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... the future of making money


By Paul Hawken,

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Amory Lovins, and

L. Hunter Lovins

Little, Brown & Co.

396 pp., $26.95

The notion of "natural capitalism," particularly if you take "natural" as pertaining to the environment, would seem to be an oxymoron. Whether it focuses on smokestacks, water pollution, or urban sprawl, the political and social fight pitting nature against economic growth seems to have gone on since the dawn of the Industrial Revolution.

But that has been changing in recent years as more and more companies and their executives have begun to look for ways to promote "sustainability" in their businesses.

"Natural Capitalism: Creating the Next Industrial Revolution" is both a call to arms and a revelation. Paul Hawken, Amory Lovins, and L. Hunter Lovins not only show how today's industrialists and economists can change to work in harmony with the environment, they reveal how many of them already are doing so - and improving profitability in the process.

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The authors' provocative opening question is this: "What if our economy were organized not around the lifeless abstractions of neoclassical economics and accountancy but around the biological realities of nature?"

The problem, as they see it, is that "natural capital" - resources, living systems, and ecosystem services (such as water purification by wetlands) - are not factored into the typical bottom line. Nowhere in the profit-and-loss sheets does it show that the world has lost one-fourth of its topsoil and a third of its forest cover in the past 50 years.

The authors argue that "while there may be no 'right' way to value a forest, a river, or a child, the wrong way is to give it no value at all." Easier to gauge, they add, are such things as the "nearly $200 billion a year in energy costs ... wasted because [Americans] do not employ the same efficiency practices as Japan in businesses and homes."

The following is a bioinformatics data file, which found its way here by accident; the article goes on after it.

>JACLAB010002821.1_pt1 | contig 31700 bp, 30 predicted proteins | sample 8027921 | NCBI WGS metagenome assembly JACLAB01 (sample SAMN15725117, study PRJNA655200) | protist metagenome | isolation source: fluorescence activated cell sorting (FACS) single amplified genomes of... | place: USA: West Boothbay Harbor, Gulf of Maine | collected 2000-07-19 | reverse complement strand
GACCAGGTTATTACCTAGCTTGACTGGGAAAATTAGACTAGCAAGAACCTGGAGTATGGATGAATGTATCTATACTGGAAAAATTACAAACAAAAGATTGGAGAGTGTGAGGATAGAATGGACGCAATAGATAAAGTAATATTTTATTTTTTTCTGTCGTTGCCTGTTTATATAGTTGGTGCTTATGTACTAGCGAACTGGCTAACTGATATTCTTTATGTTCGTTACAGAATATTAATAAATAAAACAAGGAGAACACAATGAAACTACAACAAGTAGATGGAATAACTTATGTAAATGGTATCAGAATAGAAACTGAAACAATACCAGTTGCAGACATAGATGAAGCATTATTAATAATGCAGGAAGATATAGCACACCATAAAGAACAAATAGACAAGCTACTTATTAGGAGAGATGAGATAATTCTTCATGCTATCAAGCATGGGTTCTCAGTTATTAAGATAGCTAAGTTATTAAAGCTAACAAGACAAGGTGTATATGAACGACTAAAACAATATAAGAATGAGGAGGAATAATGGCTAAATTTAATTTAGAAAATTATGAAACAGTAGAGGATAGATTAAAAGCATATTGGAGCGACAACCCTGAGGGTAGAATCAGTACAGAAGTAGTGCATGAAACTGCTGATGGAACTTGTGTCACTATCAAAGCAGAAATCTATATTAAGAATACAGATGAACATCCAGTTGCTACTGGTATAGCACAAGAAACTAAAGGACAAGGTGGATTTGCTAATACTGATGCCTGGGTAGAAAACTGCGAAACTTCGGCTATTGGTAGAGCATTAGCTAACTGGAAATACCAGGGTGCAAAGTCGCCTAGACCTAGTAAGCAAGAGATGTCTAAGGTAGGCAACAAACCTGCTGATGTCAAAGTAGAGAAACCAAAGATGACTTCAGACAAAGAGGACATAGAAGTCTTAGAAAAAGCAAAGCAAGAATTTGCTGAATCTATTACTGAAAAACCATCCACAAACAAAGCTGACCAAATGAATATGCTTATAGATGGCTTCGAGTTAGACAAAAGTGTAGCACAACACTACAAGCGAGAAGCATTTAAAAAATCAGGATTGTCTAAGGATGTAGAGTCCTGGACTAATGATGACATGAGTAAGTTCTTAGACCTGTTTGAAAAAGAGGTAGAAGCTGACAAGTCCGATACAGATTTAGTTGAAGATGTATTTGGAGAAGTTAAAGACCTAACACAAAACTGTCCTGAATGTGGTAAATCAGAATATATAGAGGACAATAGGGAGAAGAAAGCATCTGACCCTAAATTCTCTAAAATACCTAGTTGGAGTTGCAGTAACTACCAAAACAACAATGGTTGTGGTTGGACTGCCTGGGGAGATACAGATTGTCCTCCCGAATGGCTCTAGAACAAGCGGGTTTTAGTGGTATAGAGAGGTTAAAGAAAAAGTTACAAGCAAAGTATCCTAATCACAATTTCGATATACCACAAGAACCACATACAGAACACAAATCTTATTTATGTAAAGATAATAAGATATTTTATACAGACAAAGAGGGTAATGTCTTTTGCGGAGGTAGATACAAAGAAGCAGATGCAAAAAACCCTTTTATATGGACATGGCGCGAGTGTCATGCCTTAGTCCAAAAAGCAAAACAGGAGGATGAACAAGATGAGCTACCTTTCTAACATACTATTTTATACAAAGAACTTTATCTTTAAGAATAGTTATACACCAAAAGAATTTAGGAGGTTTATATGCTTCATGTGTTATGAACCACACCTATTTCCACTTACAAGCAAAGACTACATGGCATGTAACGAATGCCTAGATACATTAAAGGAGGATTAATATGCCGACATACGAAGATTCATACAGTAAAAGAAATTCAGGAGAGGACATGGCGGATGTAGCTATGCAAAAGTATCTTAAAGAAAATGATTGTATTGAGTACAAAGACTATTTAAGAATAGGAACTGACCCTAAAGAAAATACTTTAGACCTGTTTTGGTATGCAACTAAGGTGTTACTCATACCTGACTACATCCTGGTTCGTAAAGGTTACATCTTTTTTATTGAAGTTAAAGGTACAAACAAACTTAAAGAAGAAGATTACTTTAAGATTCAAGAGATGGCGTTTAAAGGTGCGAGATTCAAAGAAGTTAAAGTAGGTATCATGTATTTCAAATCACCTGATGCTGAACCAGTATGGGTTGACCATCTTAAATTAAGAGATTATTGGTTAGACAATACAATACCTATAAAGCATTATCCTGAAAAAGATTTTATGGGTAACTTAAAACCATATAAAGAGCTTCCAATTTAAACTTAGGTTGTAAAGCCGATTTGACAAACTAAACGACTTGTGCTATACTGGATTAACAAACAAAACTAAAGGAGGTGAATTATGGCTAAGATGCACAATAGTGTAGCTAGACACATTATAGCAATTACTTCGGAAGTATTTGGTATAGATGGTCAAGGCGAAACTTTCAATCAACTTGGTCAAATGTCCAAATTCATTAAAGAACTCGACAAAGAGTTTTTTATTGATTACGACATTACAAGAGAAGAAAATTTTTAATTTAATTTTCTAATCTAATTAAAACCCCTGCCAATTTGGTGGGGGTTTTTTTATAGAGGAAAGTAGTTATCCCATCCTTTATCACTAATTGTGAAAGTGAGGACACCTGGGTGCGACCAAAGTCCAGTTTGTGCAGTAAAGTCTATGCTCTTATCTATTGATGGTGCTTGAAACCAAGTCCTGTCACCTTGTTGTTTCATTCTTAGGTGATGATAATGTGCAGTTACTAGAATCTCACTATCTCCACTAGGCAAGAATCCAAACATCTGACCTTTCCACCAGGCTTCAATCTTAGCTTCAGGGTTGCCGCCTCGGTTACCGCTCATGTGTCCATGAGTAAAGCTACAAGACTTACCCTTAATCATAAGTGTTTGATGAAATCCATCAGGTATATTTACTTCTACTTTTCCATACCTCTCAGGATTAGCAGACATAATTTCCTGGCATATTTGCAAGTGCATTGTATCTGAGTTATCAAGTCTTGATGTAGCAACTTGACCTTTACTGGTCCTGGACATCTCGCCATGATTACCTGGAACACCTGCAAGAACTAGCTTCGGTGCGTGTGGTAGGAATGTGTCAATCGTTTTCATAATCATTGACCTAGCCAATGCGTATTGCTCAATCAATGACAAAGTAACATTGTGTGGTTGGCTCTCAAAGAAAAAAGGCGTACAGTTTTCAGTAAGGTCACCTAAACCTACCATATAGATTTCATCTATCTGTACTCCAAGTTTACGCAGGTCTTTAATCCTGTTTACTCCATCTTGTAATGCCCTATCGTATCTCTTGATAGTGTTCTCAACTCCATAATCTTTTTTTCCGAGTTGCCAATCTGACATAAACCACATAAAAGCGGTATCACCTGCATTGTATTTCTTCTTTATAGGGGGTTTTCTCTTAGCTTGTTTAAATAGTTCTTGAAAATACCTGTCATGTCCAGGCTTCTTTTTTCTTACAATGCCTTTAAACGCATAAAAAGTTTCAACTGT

"Natural Capitalism" is filled with detailed suggestions about how environment-friendly efficiencies can be designed into industrial and marketing practices. One chapter dwells on "hypercars," ultralight hybrid-drive autos that are gas-sippers while being safe and high-performing.

Not only are such cars possible, the authors assert, they can be achieved with today's proven technologies. Likewise, buildings that are more comfortable and far more energy efficient can (and are) being built.

"The next business frontier is rethinking everything we consume: what it does, where it comes from, where it goes, and how we can keep on getting its service from a net flow of very nearly nothing at all - but ideas," write the authors of this challenging book.

This is radical stuff. But in an age when 6 billion people - likely to grow to 9 billion in a lifetime - are using up resources at accelerating rates, it's also the only way to grow an economy without depleting the natural capital on which it's based.

*Brad Knickerbocker writes for the Monitor from

Ashland, Ore.

(c) Copyright 1999. The Christian Science Publishing Society

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